Have you ever experienced burning, stinging, itchy skin or hives after wearing makeup? You may be among the one in four people who have reported a skin reaction from beauty products. These reactions aren't limited to makeup, either: allergic reactions to cologne, perfume, or shampoo can have similar results.
Have you ever felt your throat tighten or your tongue swell after eating something? What about dizziness, shortness of breath, or hives? You may have had an allergic reaction to a food. Food allergy affects about 4 percent of adults and slightly more children. Symptoms of food allergies can also include coughing, vomiting, pale or blue skin coloring, shock, and the potentially life-threatening condition known as anaphylaxis. Some common food allergens include eggs, milk, peanuts, tree nuts, fish, shellfish, wheat, and soy.
Dust mites are common allergens in most of the U.S. These microscopic mites live in pillows, mattresses, and bedroom carpets and feed on dead skin. Throwing out objects like stuffed animals and complex items that are hard to clean helps reduce dust mite allergies. The environment should be washable and easily wiped down. Washing sheets in hot water and placing pillows and mattresses/box springs in dust mite encasements will also help keep dust mite allergies at bay.
If you often find yourself with a runny nose, sneezes, wheezing, itchy throat, and irritated eyes, you may have developed an allergy to mold. Because molds need a lot of moisture to survive and grow, most live in damp or wet areas. Bathrooms and basements are prime areas for molds inside the home, while grass and mulch outside provide good growth conditions. Good ventilation in bathrooms and basements helps dry areas and suppresses mold growth. Cutting grass, raking leaves, and spreading mulch may trigger mold allergy symptoms.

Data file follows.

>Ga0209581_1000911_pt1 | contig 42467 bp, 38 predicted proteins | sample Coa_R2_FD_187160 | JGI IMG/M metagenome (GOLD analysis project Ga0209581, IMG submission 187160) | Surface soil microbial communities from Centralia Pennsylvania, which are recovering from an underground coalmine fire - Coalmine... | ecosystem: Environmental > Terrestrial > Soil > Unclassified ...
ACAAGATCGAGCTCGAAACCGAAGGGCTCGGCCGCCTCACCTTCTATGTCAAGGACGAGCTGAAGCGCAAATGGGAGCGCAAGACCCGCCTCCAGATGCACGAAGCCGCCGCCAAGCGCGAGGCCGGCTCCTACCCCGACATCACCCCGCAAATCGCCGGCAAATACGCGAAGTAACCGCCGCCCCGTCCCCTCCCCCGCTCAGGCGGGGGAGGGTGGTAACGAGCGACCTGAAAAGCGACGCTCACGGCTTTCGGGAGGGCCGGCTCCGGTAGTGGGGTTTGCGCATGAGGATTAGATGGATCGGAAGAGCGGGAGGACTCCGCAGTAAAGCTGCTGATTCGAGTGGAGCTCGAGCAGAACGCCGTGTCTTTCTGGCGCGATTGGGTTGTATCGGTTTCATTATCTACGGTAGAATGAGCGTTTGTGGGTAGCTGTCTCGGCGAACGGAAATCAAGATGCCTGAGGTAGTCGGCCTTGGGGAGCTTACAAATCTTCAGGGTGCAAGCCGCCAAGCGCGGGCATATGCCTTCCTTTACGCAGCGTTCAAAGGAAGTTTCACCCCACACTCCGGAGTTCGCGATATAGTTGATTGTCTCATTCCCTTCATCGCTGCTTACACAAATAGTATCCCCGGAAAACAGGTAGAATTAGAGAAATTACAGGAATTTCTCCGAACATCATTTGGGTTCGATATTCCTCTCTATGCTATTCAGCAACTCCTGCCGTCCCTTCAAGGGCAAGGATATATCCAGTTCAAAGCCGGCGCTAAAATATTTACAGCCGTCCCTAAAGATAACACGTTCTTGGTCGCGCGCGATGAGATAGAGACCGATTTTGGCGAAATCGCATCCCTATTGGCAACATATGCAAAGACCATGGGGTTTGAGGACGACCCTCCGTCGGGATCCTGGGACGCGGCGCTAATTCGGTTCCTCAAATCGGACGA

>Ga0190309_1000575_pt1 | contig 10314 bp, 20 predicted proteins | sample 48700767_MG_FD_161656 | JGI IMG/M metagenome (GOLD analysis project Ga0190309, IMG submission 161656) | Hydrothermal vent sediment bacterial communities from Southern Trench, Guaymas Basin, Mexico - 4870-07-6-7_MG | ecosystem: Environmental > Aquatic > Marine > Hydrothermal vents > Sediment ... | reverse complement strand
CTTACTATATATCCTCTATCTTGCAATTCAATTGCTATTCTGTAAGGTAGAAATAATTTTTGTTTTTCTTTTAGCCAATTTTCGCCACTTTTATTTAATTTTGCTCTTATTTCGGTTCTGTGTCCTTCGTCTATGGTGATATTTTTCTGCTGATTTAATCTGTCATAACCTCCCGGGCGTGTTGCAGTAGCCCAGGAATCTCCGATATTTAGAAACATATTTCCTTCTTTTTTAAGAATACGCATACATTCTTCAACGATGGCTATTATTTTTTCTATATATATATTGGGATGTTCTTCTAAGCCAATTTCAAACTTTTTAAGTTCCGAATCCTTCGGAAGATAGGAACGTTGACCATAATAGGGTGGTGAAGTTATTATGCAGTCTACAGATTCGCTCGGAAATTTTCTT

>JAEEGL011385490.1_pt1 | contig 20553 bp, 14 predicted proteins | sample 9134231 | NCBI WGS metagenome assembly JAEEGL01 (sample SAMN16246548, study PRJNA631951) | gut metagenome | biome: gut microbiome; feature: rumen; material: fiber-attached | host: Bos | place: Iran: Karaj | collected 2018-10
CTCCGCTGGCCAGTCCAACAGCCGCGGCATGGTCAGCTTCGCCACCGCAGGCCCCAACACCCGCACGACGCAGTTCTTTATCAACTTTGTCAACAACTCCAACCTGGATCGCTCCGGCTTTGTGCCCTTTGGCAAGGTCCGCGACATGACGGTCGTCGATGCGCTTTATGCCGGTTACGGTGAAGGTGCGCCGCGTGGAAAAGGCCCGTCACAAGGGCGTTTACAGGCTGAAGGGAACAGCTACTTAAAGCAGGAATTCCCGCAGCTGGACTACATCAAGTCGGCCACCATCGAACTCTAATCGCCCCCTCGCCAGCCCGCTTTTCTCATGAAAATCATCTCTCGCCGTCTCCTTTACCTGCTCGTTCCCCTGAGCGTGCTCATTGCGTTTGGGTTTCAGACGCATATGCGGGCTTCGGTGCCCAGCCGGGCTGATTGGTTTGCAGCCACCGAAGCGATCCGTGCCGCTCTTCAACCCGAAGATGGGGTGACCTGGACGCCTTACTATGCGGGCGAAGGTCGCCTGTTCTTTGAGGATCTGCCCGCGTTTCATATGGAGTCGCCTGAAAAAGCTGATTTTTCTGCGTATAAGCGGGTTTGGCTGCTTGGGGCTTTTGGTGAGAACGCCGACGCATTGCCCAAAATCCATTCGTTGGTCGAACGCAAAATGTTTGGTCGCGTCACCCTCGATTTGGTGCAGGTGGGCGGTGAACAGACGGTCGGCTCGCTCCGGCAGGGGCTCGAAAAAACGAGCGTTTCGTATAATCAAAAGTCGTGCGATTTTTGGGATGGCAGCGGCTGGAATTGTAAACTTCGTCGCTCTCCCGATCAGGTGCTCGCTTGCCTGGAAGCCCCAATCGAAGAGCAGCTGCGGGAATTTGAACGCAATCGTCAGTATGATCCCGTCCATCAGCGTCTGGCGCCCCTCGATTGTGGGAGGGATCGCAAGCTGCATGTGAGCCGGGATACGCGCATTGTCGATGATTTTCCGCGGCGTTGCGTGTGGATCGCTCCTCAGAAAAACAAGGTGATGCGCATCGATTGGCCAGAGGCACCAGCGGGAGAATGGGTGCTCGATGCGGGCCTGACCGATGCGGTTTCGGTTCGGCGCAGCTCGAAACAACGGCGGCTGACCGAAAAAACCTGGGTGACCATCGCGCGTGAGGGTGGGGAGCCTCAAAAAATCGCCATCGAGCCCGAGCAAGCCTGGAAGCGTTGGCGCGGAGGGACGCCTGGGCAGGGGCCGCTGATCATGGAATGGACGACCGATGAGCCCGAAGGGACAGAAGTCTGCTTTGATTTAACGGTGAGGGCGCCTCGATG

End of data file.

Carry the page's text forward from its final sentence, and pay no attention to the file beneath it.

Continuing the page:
Aside from skin allergies, most allergens come from either foods, medications, or the environment. Balsam of Peru can be all three. It can be found in fragrances (deodorant, baby powder, sunscreen, suntan lotion, shampoo, perfume), flavorings (cinnamon, vanilla, cloves, cardamom, nutmeg), and medicine (hemorrhoid cream, cough lozenges, Tiger Balm, calamine lotion). Reactions to balsam of Peru include redness, soreness, swelling, itching, blisters, inflammation of the mouth, lips, and tongue, and if swallowed, can cause the anal area to itch.
Headaches, sneezing, watery eyes, dizziness, hives, and rashes can all be caused by fragrances. However, most of these reactions aren't technically allergic, but rather indicate a sensitivity to certain fragrances. Of the more than 5,000 fragrances used in everything from perfumes and shampoos to paint and dish soap, eight have been proven to cause allergic skin reactions. The rest of the reactions are more properly referred to as sensitivities, which cause symptoms similar to allergies, but not the rare and dangerous condition known as anaphylactic shock.
Additional Information on Allergies
For more information about Allergies, please consider the following:
IMAGES PROVIDED BY:
- American Academy of Allergy, Asthma & Immunology: "Allergies", "Allergy Statistics"
- Asthma and Allergy Foundation of America: "Cockroach Allergy"
- Dermatology Nursing: "Allergic Contact Dermatitis: Early Recognition and Diagnosis of Important Allergens."
- Scented Products Education and Information Association of Canada: “SPEIAC Position on Asthma and Allergies”
- University of Michigan News: "Food Dye Can Cause Severe Allergic Reaction"
- AllergyUK: "Balsam of Peru"
- DermNet, New Zealand: "Fragrance Mix Allergy"